On Becoming a Daughter
I am estranged from my parents.
This fact has defined so much about how I see myself and interact with the world in the ten years since our relationship was disrupted.
Ten years ago I found myself holding my ten-day-old baby while I watched my parents make dumbfounding choices that would destroy our relationship just a few months later. When you're a brand new mama, you want a mama. You want someone there walking you through the sleepless nights and first colds. You want someone to come hold your babies and play with your toddlers while you nap or fold laundry. You want someplace to land when it's 103 and your AC is out. You want someone who looks at your kids and adores their quirks and curls and spontaneous happy dances just as much as you do.
For the longest time, I thought, "If I could just say the right things, just do the right things, I could fix our relationship. I could fix them." But it wasn't fixable, despite all my efforts. All my carefully chosen words. All my prayers and gracious assumptions and best intentions. I couldn't fix it.
God has been good to me. I have a seriously special group of Mama friends. They have my back and they love on my babies and they can relate when I drink my coffee in the baby's room to hide from my crazy children. But some days it's hard to not feel alone. Orphaned.
I don't like using the word orphan because I grew up with parents. I was profoundly blessed to experience love and safety in my home as a child. I'm learning to be so grateful for that gift. But in becoming a student of my heart in the last year, I'm also recognizing the ways that my heart has taken on the posture of an orphan.
This January we reflected on a word for 2019 in our Wholehearted and Courageous group. The Lord gave me the word "Daughter". I didn't want it. I don't relate to it. I don't play a daughter role with anyone. I don't celebrate Mother's Day or Father's Day. I have daughters, but I am not one.
But the Lord gave the word, "Daughter". And this year I've been allowing Him to teach me what that means for my heart.
Ten years is a long time. A long time to talk through, pray through, heal from and get over a wound. It's amazing to me how, even though a lot of time has gone by, there can still now be sore spots from that wound. In seeking the Lord this year about how He sees me as His Daughter, He showed me my Father wound. I wanted to believe that that part of my heart had been healed. But until I was ready to allow my Heavenly Father to occupy that place in my heart, that place wasn't actually healed. It was merely boarded up.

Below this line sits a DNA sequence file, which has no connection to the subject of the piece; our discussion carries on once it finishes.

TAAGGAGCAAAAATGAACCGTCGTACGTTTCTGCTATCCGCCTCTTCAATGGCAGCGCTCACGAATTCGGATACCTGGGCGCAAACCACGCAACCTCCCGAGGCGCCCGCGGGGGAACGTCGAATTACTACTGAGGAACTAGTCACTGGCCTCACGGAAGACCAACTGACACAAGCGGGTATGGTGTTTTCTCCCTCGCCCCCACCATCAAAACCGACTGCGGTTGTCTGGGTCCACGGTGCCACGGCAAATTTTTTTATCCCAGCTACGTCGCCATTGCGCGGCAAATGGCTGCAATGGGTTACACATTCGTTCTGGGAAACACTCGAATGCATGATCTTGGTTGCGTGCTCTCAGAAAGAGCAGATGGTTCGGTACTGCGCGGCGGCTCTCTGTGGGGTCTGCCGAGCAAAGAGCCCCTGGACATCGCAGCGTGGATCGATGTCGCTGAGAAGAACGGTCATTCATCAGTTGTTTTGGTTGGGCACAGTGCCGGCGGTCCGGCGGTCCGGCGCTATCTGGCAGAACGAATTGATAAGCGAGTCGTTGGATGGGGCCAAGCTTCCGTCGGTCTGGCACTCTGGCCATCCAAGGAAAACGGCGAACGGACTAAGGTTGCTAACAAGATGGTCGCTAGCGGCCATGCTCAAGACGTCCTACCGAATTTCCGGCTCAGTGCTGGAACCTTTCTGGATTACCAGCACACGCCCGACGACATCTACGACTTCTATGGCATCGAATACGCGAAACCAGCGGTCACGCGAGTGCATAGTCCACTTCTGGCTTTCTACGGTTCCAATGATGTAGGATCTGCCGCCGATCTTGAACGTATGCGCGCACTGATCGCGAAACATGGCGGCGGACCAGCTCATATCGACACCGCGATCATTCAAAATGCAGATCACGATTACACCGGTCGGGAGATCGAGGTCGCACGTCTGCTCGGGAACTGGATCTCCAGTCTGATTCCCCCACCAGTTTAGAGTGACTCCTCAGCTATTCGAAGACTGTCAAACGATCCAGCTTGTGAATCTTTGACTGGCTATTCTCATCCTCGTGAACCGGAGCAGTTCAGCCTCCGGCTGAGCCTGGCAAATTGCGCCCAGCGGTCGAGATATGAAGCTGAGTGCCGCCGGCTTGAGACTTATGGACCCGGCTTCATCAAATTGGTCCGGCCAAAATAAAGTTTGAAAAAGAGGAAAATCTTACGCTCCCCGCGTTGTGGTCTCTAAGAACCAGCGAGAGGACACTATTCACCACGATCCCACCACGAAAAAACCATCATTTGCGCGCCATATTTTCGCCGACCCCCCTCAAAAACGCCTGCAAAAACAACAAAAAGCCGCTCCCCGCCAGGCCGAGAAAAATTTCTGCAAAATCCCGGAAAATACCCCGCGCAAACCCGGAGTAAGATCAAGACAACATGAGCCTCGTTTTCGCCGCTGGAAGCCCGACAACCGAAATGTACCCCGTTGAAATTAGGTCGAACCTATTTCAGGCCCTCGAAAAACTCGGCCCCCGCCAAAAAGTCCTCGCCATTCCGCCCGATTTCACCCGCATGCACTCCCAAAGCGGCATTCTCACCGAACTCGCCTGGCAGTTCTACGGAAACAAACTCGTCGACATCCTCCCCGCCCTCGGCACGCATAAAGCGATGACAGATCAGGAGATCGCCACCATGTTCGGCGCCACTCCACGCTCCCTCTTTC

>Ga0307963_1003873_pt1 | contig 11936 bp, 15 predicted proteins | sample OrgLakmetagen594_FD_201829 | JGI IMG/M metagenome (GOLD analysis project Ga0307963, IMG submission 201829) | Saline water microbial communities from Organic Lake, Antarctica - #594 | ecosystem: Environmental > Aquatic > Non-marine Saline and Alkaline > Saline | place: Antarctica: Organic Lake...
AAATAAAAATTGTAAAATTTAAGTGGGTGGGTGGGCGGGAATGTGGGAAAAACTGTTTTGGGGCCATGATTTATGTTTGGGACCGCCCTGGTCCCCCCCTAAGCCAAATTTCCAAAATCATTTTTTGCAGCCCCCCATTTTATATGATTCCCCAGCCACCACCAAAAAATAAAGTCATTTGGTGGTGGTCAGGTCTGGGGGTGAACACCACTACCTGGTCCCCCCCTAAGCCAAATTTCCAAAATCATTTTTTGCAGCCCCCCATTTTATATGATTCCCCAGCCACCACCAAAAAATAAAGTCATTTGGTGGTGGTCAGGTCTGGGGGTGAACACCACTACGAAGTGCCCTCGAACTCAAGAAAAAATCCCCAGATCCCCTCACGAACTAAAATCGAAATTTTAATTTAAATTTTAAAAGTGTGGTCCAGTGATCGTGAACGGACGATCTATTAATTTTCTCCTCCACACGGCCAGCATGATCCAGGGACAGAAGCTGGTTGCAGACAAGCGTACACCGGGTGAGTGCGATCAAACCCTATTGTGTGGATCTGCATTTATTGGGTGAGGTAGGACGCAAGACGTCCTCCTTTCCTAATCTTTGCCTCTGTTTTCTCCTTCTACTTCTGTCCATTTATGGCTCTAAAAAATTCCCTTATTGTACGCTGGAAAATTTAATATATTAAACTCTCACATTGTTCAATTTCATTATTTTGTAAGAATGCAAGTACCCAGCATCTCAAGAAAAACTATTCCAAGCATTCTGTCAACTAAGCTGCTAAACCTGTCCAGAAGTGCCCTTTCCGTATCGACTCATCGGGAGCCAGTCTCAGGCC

As I've meditated on what it means to have a Father, to be a Daughter, this is what I've learned:
Daughters are loved unconditionally. Orphans will go to great lengths to hide, to cover over their faults and mistakes, to avoid rejection. But daughters know they completely seen, both their virtues and their flaws, and completely loved.
Daughters aren't alone. Orphans have to be self-sufficient, and figure out how to do all the things without help or guidance or support. Daughters know they can approach their Father with confidence for anything they need, that they can ask for help without fear of judgment, that they don't struggle with anything in isolation.
Daughters have all resources of the Kingdom at their disposal. Orphans cling tightly to their scarcity because they don't know whether tomorrow holds provision or starvation. Daughters don't have to fear for their future, even when it looks uncertain, because their Father has everything and provides generously.
Daughters are given a safe place to learn and grow. Orphans take a defensive stance in response to correction because they know that it often comes from a place of contempt. Daughters know that correction from their Father comes from a place of love, that they are encouraged to keep learning, and that their Father has confidence that their practice will pay off as growth.
Daughters are proud of their heritage. Orphans don't know where they came from - or they do know and that knowledge is accompanied by shame. Daughters can take pride in who their Father is, and by extension, who they are as one of His children.
Daughters are attended to. Orphans know that no one cares about the concerns and details of their lives. Daughters know that their Father wants to hear their heart, their thoughts, their fears, their joys; that He cares about the the things they care about.
Daughters are eternally cherished. Orphans fear abandonment because they've learned that people can't be trusted, that at some point all relationships will end. Daughters know that their Father will never leave, that their position is unshakable, unwavering, secure.
This is what He's showed me, and the posture I am growing into as I abide in Him as my Father. How has He shown Himself as a Father to you?